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African-American museum reopens


If you long to read copies of old, hard-to-find Jet magazines, or to admire a stamp collection featuring black Americans, visit today's open house at the Howard County Center of African-American Culture in Town Center.

The open house, marking the museum's official reopening, takes place from 4 p.m. to 7 p.m. at the 1,900-square-foot museum at One Commerce Center.

Regular museum hours are 10 a.m. to 5 p.m. Wednesday through Friday and 10 a.m. to 1 p.m. Saturday.

In October, the museum moved from 10 Corporate Center, near the American Cafe, to nearby One Commerce Center, because it didn't have enough money to stay in the previous location, said Wylene Burch, the museum's founder and director.

The museum was at Corporate Center for less than a year.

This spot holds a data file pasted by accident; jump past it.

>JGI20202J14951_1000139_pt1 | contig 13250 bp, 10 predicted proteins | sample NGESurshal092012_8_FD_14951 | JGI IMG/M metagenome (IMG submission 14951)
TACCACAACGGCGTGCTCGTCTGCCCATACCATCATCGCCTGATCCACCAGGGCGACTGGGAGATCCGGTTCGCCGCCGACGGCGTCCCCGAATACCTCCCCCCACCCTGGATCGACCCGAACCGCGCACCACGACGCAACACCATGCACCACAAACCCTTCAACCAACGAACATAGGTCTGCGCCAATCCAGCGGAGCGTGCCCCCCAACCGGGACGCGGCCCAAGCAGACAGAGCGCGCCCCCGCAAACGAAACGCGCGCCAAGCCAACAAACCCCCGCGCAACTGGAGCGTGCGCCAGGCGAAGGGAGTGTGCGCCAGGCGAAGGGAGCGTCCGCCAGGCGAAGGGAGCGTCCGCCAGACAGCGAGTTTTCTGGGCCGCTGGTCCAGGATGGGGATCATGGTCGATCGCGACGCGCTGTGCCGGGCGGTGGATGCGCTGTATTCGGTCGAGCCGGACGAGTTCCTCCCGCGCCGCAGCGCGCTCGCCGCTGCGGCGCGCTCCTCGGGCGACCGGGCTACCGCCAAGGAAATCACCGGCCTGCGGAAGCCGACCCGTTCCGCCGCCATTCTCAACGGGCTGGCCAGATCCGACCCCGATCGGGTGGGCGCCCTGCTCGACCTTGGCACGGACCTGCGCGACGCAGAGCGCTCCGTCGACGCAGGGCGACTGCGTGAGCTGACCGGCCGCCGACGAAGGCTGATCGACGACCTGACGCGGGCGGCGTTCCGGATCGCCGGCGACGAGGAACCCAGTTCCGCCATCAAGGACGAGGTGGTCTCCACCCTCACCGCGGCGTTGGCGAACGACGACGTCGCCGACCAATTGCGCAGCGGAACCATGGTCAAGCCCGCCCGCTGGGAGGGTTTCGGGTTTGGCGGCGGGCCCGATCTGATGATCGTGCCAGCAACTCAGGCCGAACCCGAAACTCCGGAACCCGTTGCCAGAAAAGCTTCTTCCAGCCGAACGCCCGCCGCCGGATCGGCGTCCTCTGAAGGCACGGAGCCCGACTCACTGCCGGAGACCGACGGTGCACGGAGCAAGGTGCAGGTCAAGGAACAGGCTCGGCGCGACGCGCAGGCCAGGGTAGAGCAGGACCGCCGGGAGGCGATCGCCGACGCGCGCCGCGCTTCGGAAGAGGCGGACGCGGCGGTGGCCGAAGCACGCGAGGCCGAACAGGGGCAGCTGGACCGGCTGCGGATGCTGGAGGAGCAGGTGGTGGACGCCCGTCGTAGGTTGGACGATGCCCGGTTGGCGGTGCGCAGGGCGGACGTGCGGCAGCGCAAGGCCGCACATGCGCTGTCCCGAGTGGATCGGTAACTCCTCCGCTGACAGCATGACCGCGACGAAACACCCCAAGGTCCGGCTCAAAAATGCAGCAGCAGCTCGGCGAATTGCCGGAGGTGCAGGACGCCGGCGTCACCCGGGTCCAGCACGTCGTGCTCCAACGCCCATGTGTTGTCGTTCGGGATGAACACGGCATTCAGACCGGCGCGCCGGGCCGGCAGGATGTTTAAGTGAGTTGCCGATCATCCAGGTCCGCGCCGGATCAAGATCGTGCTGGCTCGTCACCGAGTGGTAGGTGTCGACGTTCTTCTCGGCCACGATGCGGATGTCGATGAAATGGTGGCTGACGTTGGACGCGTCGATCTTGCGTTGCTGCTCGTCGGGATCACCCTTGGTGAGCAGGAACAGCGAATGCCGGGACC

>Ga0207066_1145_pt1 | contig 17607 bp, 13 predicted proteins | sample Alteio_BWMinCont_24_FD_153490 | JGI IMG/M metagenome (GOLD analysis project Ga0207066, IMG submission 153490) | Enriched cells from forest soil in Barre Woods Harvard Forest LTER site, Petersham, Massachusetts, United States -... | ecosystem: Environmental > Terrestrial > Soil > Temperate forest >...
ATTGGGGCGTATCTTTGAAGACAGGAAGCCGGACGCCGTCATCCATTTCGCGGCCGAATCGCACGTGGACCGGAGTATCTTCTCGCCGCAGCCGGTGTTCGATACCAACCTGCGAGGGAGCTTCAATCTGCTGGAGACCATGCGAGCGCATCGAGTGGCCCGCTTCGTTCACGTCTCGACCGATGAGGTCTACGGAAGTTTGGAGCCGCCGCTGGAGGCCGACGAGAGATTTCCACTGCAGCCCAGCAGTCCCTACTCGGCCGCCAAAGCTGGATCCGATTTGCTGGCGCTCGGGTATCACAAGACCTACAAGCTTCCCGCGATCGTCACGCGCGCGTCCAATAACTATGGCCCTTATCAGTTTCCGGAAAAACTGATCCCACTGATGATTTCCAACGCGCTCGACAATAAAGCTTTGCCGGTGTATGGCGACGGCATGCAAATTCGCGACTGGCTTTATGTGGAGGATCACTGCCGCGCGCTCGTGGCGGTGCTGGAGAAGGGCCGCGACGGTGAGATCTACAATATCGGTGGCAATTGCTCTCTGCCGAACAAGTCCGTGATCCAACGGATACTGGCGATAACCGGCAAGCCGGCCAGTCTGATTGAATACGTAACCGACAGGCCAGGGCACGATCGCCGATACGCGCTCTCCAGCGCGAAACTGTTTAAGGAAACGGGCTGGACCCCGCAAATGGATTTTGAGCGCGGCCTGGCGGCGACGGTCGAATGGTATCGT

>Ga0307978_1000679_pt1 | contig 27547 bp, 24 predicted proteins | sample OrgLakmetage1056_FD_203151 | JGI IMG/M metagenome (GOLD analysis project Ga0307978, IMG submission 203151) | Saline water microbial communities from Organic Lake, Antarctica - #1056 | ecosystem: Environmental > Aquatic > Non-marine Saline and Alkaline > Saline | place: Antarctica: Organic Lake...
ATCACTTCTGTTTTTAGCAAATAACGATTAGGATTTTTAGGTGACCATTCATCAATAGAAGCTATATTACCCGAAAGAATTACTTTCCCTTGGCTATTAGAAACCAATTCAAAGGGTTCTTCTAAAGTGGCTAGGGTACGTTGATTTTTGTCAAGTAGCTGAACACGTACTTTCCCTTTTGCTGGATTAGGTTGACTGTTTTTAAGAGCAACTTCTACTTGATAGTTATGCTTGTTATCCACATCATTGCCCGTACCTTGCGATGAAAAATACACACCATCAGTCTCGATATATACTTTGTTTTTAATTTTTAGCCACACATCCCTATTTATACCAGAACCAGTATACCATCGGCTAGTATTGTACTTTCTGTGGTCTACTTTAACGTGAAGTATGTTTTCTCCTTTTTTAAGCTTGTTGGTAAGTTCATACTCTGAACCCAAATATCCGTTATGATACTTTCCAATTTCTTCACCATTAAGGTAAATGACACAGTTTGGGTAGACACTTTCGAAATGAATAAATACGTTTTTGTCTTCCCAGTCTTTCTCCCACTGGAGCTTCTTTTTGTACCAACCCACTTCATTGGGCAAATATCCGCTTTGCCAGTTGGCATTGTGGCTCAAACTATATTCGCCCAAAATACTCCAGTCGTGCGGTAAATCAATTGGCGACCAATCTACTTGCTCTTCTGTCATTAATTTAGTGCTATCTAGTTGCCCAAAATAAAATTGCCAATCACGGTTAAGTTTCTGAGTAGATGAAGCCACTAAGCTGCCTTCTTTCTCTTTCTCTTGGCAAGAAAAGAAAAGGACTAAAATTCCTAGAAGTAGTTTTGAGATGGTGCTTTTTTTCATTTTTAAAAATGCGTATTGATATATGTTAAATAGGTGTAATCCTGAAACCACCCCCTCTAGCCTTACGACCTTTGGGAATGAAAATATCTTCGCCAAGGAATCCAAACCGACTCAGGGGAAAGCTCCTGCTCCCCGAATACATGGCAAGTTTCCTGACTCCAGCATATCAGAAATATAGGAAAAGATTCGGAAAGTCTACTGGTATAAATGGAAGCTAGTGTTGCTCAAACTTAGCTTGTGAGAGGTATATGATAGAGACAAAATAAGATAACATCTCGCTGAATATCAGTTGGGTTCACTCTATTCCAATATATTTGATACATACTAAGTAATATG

"Every year we're fighting because we don't have a permanent place and money," she said.

The museum pays a nominal fee to lease its new location, said Ms. Burch, who is assisted by a core of volunteers. About 100 museum members, who pay memberships ranging from $25 to $500, help fund the museum, which also receives grants.

The museum attracts nearly 400 people annually. It opened in 1987 to highlight achievements and donations blacks have made to the country and the county. Before moving to Corporate Center, the museum was in the Howard County Historical Society in Ellicott City.

The museum contains more than 2,000 artifacts, more than 500 magazines and about 1,200 books, along with figurines, records and posters.

Near the museum's entrance, visitors can see a dress that belonged to Dora Mack Carter, the county's first black music teacher, who taught in the 1930s and 1940s.

Another exhibit includes a copy of a pre-Civil War document freeing a slave. Museum visitors also can read a newly published Bible featuring illustrations and photographs of blacks as biblical figures.

There is also a box of cornflakes featuring Vanessa Williams when she was crowned Miss America.

"We're trying to preserve the history of Howard County, mainly because there has never been a museum to preserve [African-American] history," Ms. Burch said.

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